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The url I am trying to rewrite looks like this.

root_domain/something/something-else/also-different-1030/?success=1289

With this rewrite rule I am trying to catch the url and direct it to the post with ID 1289.

function my_success_rewrite_rule() {
    add_rewrite_rule( '.+success=([0-9]+)$', 'index.php?p=$matches[1]', 'top' );    
}
add_action( 'init', 'my_success_rewrite_rule' );

Here is the regex I tested for the url.
https://regex101.com/r/nUENTl/1/

In the regex you can see that group 1 catches the post ID or $matches[1]. When I remove the ? from the url it works perfect and redirects any url with success=1289 at the end to the post with ID 1289.

However when I include the ? in the url it does not work, despite taking care of that in the regex by specifying . for any character and + as quanitfier for any number of occurrences and then success at the beginning of the regex before the capture group, the characters inside the ( ) followed by a $ to mark the end of the url string.

What does my rewrite rule need to look like to be able to keep the ? in the url and still rewrite the url to show post 1289 in this case? I am not sure how to escape or take care of the ?. Using .+\?success, so escaping the ? does not work.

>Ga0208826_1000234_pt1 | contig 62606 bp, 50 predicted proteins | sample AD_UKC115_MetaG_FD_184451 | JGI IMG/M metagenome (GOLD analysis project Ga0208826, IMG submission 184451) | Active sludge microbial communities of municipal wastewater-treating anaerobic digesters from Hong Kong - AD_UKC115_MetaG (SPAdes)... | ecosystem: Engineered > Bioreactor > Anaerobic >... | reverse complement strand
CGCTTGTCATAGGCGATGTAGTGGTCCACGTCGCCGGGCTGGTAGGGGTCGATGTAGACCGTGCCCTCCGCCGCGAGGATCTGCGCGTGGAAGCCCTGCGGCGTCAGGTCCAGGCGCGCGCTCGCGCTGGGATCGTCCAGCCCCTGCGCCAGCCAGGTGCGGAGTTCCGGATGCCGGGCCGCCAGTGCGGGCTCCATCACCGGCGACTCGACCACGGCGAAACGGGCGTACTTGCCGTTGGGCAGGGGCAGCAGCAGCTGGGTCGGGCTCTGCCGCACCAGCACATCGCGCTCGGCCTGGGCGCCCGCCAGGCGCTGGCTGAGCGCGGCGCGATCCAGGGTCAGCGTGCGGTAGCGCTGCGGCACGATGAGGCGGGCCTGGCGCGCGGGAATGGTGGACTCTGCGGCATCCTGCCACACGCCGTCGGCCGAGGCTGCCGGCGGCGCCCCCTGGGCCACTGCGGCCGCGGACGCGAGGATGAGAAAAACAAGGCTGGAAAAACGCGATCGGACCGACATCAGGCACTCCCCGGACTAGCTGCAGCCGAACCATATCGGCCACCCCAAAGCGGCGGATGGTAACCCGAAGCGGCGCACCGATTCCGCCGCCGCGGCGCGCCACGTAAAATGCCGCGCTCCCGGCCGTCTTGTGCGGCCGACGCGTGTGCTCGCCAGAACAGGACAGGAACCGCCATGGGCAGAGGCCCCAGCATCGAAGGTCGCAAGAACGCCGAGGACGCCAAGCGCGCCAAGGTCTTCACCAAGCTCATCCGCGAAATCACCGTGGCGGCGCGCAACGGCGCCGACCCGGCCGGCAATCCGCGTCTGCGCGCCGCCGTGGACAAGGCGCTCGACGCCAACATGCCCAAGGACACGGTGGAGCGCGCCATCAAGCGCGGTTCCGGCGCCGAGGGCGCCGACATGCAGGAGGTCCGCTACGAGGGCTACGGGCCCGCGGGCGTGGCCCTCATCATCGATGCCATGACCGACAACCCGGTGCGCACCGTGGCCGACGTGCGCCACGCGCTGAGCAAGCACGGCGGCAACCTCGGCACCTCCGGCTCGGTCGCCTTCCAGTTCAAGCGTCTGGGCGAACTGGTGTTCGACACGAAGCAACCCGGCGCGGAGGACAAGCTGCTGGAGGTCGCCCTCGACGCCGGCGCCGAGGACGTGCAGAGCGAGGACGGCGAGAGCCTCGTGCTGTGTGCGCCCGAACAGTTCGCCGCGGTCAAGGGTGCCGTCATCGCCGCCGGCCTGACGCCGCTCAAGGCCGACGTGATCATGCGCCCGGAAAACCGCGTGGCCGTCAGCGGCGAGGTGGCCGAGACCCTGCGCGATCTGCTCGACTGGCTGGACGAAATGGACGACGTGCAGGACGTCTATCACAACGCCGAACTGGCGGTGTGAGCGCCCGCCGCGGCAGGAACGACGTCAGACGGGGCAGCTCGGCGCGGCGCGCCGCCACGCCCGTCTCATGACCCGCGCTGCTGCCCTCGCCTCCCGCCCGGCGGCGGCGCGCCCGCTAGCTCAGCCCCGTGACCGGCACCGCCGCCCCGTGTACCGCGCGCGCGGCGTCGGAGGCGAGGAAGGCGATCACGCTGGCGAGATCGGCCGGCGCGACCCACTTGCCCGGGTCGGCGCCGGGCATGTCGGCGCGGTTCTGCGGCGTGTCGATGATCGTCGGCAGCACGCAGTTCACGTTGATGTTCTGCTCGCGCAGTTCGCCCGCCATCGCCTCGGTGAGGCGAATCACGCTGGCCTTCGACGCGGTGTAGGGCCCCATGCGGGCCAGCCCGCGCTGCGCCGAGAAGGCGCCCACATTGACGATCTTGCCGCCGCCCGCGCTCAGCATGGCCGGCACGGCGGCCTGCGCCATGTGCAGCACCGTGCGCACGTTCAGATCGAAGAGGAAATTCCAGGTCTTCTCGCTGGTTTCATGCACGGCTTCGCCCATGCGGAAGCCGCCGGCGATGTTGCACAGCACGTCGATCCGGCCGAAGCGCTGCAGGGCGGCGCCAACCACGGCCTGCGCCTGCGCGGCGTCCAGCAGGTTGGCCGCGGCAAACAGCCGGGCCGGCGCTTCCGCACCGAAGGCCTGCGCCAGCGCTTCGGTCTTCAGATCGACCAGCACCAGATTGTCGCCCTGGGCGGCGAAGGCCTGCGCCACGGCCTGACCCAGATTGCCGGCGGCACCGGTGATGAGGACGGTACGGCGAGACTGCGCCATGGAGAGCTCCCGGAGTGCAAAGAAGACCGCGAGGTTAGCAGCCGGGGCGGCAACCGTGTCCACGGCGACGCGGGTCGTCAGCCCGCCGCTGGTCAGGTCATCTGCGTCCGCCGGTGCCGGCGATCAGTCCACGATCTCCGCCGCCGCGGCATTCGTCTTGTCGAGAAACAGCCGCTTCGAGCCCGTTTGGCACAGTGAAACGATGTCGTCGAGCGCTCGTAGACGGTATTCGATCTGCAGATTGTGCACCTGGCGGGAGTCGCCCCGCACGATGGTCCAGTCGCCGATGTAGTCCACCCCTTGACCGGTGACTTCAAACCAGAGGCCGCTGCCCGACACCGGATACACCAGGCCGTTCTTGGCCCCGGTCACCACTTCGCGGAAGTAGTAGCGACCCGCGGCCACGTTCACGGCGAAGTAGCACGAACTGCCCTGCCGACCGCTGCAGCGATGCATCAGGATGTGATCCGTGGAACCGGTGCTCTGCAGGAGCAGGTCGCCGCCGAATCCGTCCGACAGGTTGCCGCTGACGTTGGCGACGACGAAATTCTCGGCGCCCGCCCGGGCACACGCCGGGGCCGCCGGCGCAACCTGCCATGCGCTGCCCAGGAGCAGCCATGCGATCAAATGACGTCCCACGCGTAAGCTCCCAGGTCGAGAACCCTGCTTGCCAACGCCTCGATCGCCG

I am also using Monkeyman Rewrite Analyzer and it shows me that the rewrite rule is being caught correctly.

enter image description here

I am also using flush_rewrite_rules( true ); in functions.php file to flush the rules each time I save, this to avoid having to manually update the permalinks settings page in the dashboard.

Also I am not adding a rewrite tag since p is a public query var, so no need to add that to WP since I want to get the post by ID, so I need to use p=$matches[1] (I think, pls correct me if this is wrong thinking, thx).

edit
To explain better why I think I need a ? in the url is this. The url is what the user is redirected to upon clicking a verification link. I could of course also omit the ? from the url the user is redirected to but I am not sure if that then is ok or the correct way of doing this.

if ( $verify === $verification ) {
    update_post_meta( $form_id, 'verification_id', 'verified', $verify );
    wp_safe_redirect( $url . '?success=' . $form_id );
}

So when the verification code is fine I update the post meta, then I take the original url the user was on when doing the verification and add the ?success=$form_id. I thought for WP to handle this fine and for me to also be able to use $_GET['success'] I have to have the ? in the url.

For example later on I am doing this to output information from the post I want.

function catch_success() {
    var_export( $_GET );
    if ( isset( $_GET['success'] ) ) {
        $post_id = $_GET['success'];
        $post = get_post( $post_id );
        var_export( $post );
        $user_reserved_seats = get_post_meta( $post_id, 'user_reserved_seats', true );
        var_export( $user_reserved_seats );
    }
}
add_action( 'template_redirect', 'catch_success' );

And initially I thought, to be able to use the catch_success function I need to have a ? in the url.

But instead of doing all that I should just omit the ? and redirect to the post I want to right after the verification link checks out?